Posted by Kristy Lundstrom, Head of Middle School on May 7, 2021
In 6th grade science class, students are not only playing. They are also learning.
In a recent unit of study focused on electricity and magnetism, students built their own Operation Game.
To build their games, students followed the guidelines as laid out in KitHub. As you know, in Operation, the goal of the game is to remove things like bones out of small openings without touching the edge of the opening. Like most things, it’s much more fun when you make your own!
Using an LED, a buzzer and other materials students made their own operation game. This was a great way to learn about parallel circuits. In a parallel circuit, each component has its own branch from the power source. If one piece breaks, the other one keeps on working. For this game, there are three branches: one for the buzzer, one for the LED, and one for the game pieces.
This process definitely involved design elements - form and function. There was plenty of trial and error.
In the end, the final projects were amazing and functional!
When asked what they learned, students replied “you have to make sure that you connect the wires on the wire part to conduct electricity and not on the plastic cover or electrical tape”, “sometimes electronics don’t work like you want them to so you have to try again and see what mistakes you made” and “I learned about circuits and creativity. It is actually pretty simple to make an Operation Game”.
Posted by Kristy Lundstrom, Head of Middle School on May 3, 2021
Inspired by the Picture the Dream exhibition at the High Museum of Art, 5th grade students have been creating their own art to tell the story of The Civil Rights Movement. In Mrs. Mitchell’s ELA class, students worked thematically to:
investigate Jim Crow Laws and look at the causes and conditions that sparked the movement
dive deep into the key people in and events of the movement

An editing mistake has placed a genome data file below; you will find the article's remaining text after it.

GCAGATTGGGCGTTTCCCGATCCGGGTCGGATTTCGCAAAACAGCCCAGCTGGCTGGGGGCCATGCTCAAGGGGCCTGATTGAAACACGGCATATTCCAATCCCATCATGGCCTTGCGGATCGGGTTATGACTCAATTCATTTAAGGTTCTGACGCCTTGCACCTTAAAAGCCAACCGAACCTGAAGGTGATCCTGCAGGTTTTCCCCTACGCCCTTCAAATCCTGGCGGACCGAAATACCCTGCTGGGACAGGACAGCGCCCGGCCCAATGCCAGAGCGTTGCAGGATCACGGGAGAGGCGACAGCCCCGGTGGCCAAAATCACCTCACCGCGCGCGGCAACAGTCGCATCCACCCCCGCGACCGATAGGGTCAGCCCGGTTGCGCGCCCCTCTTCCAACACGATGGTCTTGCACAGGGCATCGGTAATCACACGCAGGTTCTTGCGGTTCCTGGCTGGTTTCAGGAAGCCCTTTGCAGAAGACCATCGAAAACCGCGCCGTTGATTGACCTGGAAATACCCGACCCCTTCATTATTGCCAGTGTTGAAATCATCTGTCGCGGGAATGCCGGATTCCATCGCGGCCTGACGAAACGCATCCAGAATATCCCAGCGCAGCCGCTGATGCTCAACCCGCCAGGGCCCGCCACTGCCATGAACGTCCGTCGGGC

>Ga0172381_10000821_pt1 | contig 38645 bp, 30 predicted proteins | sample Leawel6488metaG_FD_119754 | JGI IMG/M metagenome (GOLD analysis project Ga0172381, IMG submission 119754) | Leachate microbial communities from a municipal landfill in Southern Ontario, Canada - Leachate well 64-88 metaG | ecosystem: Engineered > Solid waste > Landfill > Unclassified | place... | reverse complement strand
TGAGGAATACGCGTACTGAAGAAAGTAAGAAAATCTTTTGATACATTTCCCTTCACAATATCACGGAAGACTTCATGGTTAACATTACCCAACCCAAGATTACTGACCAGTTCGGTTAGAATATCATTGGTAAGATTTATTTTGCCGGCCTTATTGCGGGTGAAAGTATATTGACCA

consider current events and their ability to be a change agent in their community and the world
Beginning with a study of human rights, students were asked to...
Then, students moved on to expand their learning by considering how art reflects society. Students were asked to...
think critically about the events, people, and themes of the Civil Rights Movement represented in illustrations in a variety of children’s picture books
create three original works of art; one that represents the causes and conditions that sparked the movement, one that represents key people and events during the movement, and one that demonstrates their understanding of current events with regards to race and equity in our world today
Finally, students engaged in a shared novel, The Watsons Go to Birmingham - 1963, a historical-fiction novel by Christopher Paul Curtis.
To showcase their knowledge, students created their own Picture the Dream exhibition. If you visit Mrs. Mitchell’s classroom today, you can see student art displayed.
Learning in the Middle focuses on all things Middle School at McDonogh--organization and structure, themes, instructional design, activities, visible teaching and learning, character development, joy in the everyday, and more! We highlight the challenges and brainstorm ways to meet them, and we celebrate the successes and share ideas for further development.